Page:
SEC to ETFs: Who are your market-makers?

The Securities and Exchange Commission approved on October 13 a rule that includes a requirement for ETFs to report which banks are the most active middlemen in the $ 2.4 trillion market. The move reflects SEC officials’ concerns that they don’t know enough about how the withdrawal of a few major traders could disrupt ETF prices for everyday investors, according to people familiar with the matter.

“They are being very honest about it – they don’t understand how ETFs work and how they are impacted” by stressed markets, said John McGuire, a partner at Morgan, Lewis & Bockius whose clients include many ETF providers.

The disclosures, which are required starting in 2018, are among the first specific changes to emerge from the broad SEC review of ETF trading and complexity that has been conducted, off and on, since 2011, according to people familiar with the matter. Concerns have grown since then as more complex funds have been launched and ETFs have sometimes endured huge price swings.

Nose-diving prices for ETFs on August 24, 2015, triggered trade halts that made it harder for shares to rebound and caused some investors to lock in losses. The SEC is still examining the circumstances around August 24 and other bouts of market turmoil and plans in the next several weeks to issue an analysis of whether disruptive trading practices worsened volatility, the people said.

“August of 2015 was totally unexpected and the SEC doesn’t like to be taken by surprise,” McGuire said.

Investors have flocked to ETFs in recent years as a lower-cost alternative to mutual funds. Consultant PwC expects North American ETF assets will nearly triple, to $ 5.9 trillion, over the next five years.

ETF sponsors pushed back on the new disclosure mandate but didn’t succeed in convincing the SEC to do away with it.

“Increased transparency…may have detrimental impacts on the vibrant ETF market and individual shareholder investment,” fund sponsor Invesco Advisers Inc. wrote in a letter to the SEC earlier this year. Revealing which market makers play a big role in supporting ETFs “may discourage” market makers “from participating in the ETF market entirely,” Invesco wrote.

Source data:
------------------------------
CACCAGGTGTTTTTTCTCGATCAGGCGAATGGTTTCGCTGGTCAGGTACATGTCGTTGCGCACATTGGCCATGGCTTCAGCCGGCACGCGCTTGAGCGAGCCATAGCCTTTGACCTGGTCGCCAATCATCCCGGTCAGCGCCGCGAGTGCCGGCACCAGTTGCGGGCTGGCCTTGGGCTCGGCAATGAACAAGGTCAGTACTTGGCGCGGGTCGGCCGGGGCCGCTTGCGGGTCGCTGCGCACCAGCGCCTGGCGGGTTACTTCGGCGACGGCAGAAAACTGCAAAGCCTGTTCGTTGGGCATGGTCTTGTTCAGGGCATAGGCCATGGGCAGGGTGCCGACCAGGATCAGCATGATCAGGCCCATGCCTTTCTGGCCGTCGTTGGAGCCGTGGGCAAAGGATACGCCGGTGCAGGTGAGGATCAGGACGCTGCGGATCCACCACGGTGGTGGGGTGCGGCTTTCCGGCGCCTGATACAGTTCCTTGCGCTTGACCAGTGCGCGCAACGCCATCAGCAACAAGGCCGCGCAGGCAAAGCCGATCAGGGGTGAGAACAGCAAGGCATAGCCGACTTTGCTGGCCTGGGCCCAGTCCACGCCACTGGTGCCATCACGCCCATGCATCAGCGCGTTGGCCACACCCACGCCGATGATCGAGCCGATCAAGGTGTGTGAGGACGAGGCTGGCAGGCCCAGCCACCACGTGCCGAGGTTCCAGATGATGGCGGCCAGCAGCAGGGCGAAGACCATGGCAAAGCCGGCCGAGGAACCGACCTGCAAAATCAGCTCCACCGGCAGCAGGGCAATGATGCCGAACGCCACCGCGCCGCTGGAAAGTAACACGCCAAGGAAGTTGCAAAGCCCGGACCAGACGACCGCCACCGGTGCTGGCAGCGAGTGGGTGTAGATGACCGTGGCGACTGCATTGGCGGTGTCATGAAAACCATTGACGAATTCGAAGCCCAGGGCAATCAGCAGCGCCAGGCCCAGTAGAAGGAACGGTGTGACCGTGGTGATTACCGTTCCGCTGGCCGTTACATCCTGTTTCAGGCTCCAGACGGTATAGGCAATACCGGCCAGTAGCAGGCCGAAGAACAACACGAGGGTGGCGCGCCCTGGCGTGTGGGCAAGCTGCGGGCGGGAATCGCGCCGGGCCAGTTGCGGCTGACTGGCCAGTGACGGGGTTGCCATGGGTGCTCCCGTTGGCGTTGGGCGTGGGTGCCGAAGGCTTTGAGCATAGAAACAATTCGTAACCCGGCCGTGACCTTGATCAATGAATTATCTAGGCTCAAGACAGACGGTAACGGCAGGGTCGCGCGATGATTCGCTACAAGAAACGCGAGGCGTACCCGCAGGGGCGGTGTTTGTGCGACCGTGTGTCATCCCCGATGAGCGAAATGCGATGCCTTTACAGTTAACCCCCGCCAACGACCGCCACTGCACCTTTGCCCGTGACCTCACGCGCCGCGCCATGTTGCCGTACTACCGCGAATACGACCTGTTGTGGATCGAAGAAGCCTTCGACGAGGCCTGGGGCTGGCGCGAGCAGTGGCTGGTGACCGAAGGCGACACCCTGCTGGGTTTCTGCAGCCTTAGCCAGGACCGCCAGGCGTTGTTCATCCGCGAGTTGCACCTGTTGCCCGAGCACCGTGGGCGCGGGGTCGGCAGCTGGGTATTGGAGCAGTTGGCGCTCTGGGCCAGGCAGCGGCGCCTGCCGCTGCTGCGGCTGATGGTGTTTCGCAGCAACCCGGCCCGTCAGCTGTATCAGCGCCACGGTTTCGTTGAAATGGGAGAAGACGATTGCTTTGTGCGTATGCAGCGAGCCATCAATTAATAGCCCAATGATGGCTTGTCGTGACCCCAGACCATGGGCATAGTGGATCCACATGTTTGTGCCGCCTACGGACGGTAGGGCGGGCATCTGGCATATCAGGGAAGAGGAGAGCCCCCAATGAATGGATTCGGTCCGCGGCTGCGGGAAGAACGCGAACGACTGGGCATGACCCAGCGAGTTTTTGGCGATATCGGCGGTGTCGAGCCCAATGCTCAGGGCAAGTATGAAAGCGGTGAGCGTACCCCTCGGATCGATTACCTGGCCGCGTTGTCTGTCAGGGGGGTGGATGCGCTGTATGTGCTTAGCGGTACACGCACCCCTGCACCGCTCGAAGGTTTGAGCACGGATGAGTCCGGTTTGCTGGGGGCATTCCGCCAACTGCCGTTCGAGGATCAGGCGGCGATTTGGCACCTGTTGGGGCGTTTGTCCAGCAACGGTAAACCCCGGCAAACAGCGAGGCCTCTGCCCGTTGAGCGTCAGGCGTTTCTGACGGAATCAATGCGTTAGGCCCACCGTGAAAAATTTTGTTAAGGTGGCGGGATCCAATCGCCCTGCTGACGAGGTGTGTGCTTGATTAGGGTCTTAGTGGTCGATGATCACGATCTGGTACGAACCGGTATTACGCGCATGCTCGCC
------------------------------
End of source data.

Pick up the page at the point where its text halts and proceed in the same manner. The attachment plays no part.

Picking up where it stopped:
Several stock exchanges have already amended trading rules in response to the mayhem of August 24. The changes were designed to reduce the number of trade halts that ETFs experience and allow prices more room to vary during periods of market stress. The SEC issued a white paper exploring the causes of turmoil on that date, which it suggested could have stemmed from investors dumping ETF shares to quickly reduce their exposure to the US stock market.

Because ETF shares are traded on exchanges, with constant buying and selling, an ETF’s market price can veer from the fair value of its assets. When that happens, investors buying or selling ETFs can get shortchanged.

That is why regulators and fund sponsors rely on middlemen such as Goldman Sachs Group Inc. or Morgan Stanley to step in by supplying or removing ETF shares from the market, which forces prices back in line with the fund’s underlying assets.

The specialized market makers have a financial incentive to intervene. When ETF shares trade at a premium to the fund’s assets, brokers can earn nearly risk-free profits by purchasing the less expensive holdings and exchanging them for higher-priced ETF shares. They benefit by trading in the opposite direction when ETFs sell at a discount to the fund’s assets.

Some regulators, including SEC Commissioner Kara Stein, have pushed for ETFs to reveal whether the more than 1,750 ETFs may not have a sufficient number of middlemen, who are known as authorised participants, to ensure steady trading and fair pricing. “Do ETFs face a greater risk of market makers stepping back during times of extreme volatility?” Stein said in a speech this year.

Citigroup, one such ETF market maker, temporarily stopped redeeming some ETF shares in June 2013 amid a selloff in emerging market stocks. The bank said it suspended activity after selling fervour caused it to hit self-imposed risk limits.

BlackRock and others who offer ETFs say concerns about too few market makers performing the activity are overblown. If a broker supporting a major ETF were to stop supporting the fund, BlackRock says, another would surely takes its place.

This article was available on Pro Financial Regulation first, before being published to wsj.com. Separate subscription required for Pro Financial Regulation; more information here.

Write to Dave Michaels at dave.michaels@wsj.com

Chris Dieterich contributed to this article, which was published by The Wall Street Journal

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